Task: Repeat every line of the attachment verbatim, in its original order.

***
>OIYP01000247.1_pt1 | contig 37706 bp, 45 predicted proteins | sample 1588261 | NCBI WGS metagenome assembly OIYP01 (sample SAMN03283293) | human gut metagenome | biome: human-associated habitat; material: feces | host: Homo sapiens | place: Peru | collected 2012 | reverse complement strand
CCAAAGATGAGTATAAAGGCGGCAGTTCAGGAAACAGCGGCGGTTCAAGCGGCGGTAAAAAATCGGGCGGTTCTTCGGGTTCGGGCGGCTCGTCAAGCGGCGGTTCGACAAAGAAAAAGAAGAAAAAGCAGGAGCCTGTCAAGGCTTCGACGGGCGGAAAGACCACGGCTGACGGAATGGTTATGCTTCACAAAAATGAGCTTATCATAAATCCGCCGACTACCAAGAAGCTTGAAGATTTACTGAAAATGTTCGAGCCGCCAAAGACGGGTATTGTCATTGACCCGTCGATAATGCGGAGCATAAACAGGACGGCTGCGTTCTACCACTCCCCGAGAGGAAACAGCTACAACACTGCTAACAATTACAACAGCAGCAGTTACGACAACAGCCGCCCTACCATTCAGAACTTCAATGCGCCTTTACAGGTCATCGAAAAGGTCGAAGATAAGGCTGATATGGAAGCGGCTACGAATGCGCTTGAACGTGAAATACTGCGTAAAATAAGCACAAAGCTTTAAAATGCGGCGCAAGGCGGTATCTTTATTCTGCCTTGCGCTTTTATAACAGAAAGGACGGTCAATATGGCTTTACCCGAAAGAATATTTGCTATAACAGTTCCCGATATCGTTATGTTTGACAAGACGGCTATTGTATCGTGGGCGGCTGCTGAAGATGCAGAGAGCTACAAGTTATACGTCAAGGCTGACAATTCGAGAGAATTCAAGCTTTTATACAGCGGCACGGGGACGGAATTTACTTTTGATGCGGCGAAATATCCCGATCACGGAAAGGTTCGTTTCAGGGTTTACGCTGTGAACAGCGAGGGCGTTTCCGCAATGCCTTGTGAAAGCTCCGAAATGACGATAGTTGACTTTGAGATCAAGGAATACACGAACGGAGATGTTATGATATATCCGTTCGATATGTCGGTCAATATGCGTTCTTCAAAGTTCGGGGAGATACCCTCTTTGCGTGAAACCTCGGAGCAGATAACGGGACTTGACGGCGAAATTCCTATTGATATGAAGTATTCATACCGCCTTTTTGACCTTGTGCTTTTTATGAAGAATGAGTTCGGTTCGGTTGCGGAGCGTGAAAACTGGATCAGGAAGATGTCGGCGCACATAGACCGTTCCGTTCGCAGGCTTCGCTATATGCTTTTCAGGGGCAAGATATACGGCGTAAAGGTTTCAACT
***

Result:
>OIYP01000247.1_pt1 | contig 37706 bp, 45 predicted proteins | sample 1588261 | NCBI WGS metagenome assembly OIYP01 (sample SAMN03283293) | human gut metagenome | biome: human-associated habitat; material: feces | host: Homo sapiens | place: Peru | collected 2012 | reverse complement strand
CCAAAGATGAGTATAAAGGCGGCAGTTCAGGAAACAGCGGCGGTTCAAGCGGCGGTAAAAAATCGGGCGGTTCTTCGGGTTCGGGCGGCTCGTCAAGCGGCGGTTCGACAAAGAAAAAGAAGAAAAAGCAGGAGCCTGTCAAGGCTTCGACGGGCGGAAAGACCACGGCTGACGGAATGGTTATGCTTCACAAAAATGAGCTTATCATAAATCCGCCGACTACCAAGAAGCTTGAAGATTTACTGAAAATGTTCGAGCCGCCAAAGACGGGTATTGTCATTGACCCGTCGATAATGCGGAGCATAAACAGGACGGCTGCGTTCTACCACTCCCCGAGAGGAAACAGCTACAACACTGCTAACAATTACAACAGCAGCAGTTACGACAACAGCCGCCCTACCATTCAGAACTTCAATGCGCCTTTACAGGTCATCGAAAAGGTCGAAGATAAGGCTGATATGGAAGCGGCTACGAATGCGCTTGAACGTGAAATACTGCGTAAAATAAGCACAAAGCTTTAAAATGCGGCGCAAGGCGGTATCTTTATTCTGCCTTGCGCTTTTATAACAGAAAGGACGGTCAATATGGCTTTACCCGAAAGAATATTTGCTATAACAGTTCCCGATATCGTTATGTTTGACAAGACGGCTATTGTATCGTGGGCGGCTGCTGAAGATGCAGAGAGCTACAAGTTATACGTCAAGGCTGACAATTCGAGAGAATTCAAGCTTTTATACAGCGGCACGGGGACGGAATTTACTTTTGATGCGGCGAAATATCCCGATCACGGAAAGGTTCGTTTCAGGGTTTACGCTGTGAACAGCGAGGGCGTTTCCGCAATGCCTTGTGAAAGCTCCGAAATGACGATAGTTGACTTTGAGATCAAGGAATACACGAACGGAGATGTTATGATATATCCGTTCGATATGTCGGTCAATATGCGTTCTTCAAAGTTCGGGGAGATACCCTCTTTGCGTGAAACCTCGGAGCAGATAACGGGACTTGACGGCGAAATTCCTATTGATATGAAGTATTCATACCGCCTTTTTGACCTTGTGCTTTTTATGAAGAATGAGTTCGGTTCGGTTGCGGAGCGTGAAAACTGGATCAGGAAGATGTCGGCGCACATAGACCGTTCCGTTCGCAGGCTTCGCTATATGCTTTTCAGGGGCAAGATATACGGCGTAAAGGTTTCAACT